A curious play of forgetfulness and rediscovery seems to form an intriguing part of the destiny of the site of Ta’ Bistra Catacombs. A series of uses followed by temporary abandonment might have been one of the factors. Likewise, is its uncanny connection with roads. Currently located at the limits of Mosta, this archaeological site is in plain view of a very busy road and yet most of the public appears to be unaware of its existence. In an attempt to recapture the collective memory of those who remember Ta’ Bistra Catacombs and the surrounding landscape as it was in the past, on Sunday 15th September, Heritage Malta is organising an Open Day during which the public can visit and explore this site for free. This is also a significant opportunity for those who have any memories or memorabilia of these catacombs to share their narratives and leave their mark at the event ‘Niftakar Ta’ Bistra’.

A farm which was built over the catacombs in the post-war period, today serves as the entrance to this archaeological site. A certain Indrì had built this rural residence in the hope that his wife would join him but she did not want to have anything to do with this place and preferred to stay in the nearby town of Mosta. Finding himself alone in this strange abode, the man let his imagination run. Besides adjusting some of the deathly chambers to his personal use and to accommodate some farm animals, he also engraved a number of faces in different parts of the catacombs. These awkward sentinels now seem to be watching over the catacombs which managed to survive up to these days.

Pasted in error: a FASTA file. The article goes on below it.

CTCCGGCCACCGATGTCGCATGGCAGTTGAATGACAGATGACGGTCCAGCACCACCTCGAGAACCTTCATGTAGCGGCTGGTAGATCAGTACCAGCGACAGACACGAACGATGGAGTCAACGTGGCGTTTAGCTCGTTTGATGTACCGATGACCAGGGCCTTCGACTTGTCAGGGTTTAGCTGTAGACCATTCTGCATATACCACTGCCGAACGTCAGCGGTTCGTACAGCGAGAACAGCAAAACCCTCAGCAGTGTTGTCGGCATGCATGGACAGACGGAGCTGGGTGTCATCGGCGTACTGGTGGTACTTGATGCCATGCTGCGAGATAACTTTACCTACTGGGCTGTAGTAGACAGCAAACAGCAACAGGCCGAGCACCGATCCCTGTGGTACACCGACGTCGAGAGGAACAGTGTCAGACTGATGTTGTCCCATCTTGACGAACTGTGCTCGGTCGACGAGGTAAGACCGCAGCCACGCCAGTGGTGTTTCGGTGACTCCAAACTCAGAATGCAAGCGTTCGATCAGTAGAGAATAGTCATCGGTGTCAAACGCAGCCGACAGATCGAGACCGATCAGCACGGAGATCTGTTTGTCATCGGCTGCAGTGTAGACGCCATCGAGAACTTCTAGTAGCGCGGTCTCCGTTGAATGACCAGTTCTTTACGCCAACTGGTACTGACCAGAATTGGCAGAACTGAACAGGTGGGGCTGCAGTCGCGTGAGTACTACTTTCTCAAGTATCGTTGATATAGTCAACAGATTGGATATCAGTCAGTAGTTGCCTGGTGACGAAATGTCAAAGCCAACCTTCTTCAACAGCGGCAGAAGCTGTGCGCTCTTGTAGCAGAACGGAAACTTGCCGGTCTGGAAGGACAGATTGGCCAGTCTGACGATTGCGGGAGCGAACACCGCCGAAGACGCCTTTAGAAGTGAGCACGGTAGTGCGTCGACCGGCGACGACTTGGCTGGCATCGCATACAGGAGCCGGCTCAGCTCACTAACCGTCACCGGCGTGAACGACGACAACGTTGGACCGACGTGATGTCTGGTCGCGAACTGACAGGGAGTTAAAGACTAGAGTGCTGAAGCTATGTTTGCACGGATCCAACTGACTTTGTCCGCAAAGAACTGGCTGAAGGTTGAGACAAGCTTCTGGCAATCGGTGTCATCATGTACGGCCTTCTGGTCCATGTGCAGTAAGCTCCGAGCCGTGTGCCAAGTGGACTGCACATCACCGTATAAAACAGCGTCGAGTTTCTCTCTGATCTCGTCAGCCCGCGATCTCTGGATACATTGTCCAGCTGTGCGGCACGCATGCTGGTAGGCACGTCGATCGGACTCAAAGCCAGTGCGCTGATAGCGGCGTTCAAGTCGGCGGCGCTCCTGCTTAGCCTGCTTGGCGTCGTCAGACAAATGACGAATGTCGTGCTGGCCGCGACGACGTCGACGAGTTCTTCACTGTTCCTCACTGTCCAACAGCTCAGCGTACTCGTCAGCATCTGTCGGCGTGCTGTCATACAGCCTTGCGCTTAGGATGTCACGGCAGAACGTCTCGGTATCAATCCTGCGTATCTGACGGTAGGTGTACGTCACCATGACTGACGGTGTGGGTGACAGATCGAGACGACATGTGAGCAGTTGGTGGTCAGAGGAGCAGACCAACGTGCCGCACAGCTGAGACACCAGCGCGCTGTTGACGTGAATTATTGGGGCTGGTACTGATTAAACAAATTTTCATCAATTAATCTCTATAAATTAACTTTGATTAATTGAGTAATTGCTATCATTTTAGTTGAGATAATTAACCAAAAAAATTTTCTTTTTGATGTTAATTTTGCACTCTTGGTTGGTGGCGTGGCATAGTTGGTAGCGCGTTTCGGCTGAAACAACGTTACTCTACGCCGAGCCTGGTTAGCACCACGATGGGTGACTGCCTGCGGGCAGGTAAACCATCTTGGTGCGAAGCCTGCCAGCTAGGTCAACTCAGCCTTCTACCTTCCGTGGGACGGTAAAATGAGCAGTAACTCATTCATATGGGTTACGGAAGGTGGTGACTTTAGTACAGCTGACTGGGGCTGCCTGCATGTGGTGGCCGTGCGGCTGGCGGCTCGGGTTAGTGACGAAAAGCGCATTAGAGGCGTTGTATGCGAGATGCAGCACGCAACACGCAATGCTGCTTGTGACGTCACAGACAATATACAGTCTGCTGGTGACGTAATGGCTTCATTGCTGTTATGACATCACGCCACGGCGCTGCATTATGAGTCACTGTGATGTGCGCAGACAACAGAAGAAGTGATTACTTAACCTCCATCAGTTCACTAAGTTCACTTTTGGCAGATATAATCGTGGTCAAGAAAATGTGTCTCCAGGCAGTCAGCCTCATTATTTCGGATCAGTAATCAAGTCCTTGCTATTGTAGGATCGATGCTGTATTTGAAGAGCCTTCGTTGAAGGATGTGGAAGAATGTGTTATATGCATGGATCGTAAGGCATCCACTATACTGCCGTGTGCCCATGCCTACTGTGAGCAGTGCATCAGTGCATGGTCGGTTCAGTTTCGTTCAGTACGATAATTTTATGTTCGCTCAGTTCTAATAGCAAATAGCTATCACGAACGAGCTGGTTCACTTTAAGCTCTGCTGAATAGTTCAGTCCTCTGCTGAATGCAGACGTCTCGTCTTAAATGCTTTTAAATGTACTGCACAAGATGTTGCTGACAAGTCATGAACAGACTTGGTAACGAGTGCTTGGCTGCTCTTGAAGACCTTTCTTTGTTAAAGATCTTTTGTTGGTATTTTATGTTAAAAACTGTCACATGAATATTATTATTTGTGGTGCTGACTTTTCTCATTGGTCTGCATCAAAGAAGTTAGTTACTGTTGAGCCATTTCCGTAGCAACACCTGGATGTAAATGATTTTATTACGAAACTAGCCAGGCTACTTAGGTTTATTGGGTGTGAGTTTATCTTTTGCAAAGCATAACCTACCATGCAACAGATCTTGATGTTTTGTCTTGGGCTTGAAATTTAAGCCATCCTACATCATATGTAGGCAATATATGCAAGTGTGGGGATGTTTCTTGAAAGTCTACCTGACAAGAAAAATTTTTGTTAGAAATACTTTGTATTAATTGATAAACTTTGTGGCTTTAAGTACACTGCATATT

It seems that originally, this site was close to the main route through the Great Fault, in line with the Roman custom of placing cemeteries along the main roads, outside of the residential areas. After it was abandoned, the site seems to have remained partially exposed. It was documented for the first time by a drawn plan and a number of photos taken by E. Magri in 1886 and F. Vassalli in 1891. The site was mentioned again by E. Becker in 1913. Through descriptions left by Sir. T Zammit in 1914 and Bellanti in 1920, we know that the large quarry, which also formed part of thNIFTAKARe site, had already been transformed into arable land.

The site was archaeologically investigated for the first time by Capt C. Zammit in 1933 as part of the documentation process of four sets of burials that were meant to be destroyed by a new road leading to Burmarrad. Ta’ Bistra came back into the spotlight in 2004, when archaeological monitoring during road works rediscovered the four groups that were supposedly removed in 1933. This discovery eventually culminated in extensive archaeological excavations between 2013 and 2014. Three lamps were unearthed during the latter excavations which are now exhibited on site.

Bones are usually expected to be found in large quantities in tombs. However, in 1933, very few bones were uncovered and all disintegrated upon excavation. Remarkably, a skull which is now also exhibited at Ta’ Bistra, was reputedly recovered from this area and was donated to Heritage Malta by Dr Joseph H Vincenti M.D. Sqd Leader RAF (Retrd.) in 2014.

Ironically, this place of death is said to have served also to protect the living when it was used as an air-raid shelter during the Second World War.

If you can assist to recover more of the past of Ta’ Bistra Catacombs and its surrounding area, Heritage Malta is eagerly inviting you to share your narratives, objects and old photos of the area. Such collective memory will make it possible to truly understand Ta’ Bistra, not just as an archaeological site, but also as a cultural landscape with a meaning in the lives of those who grew around it.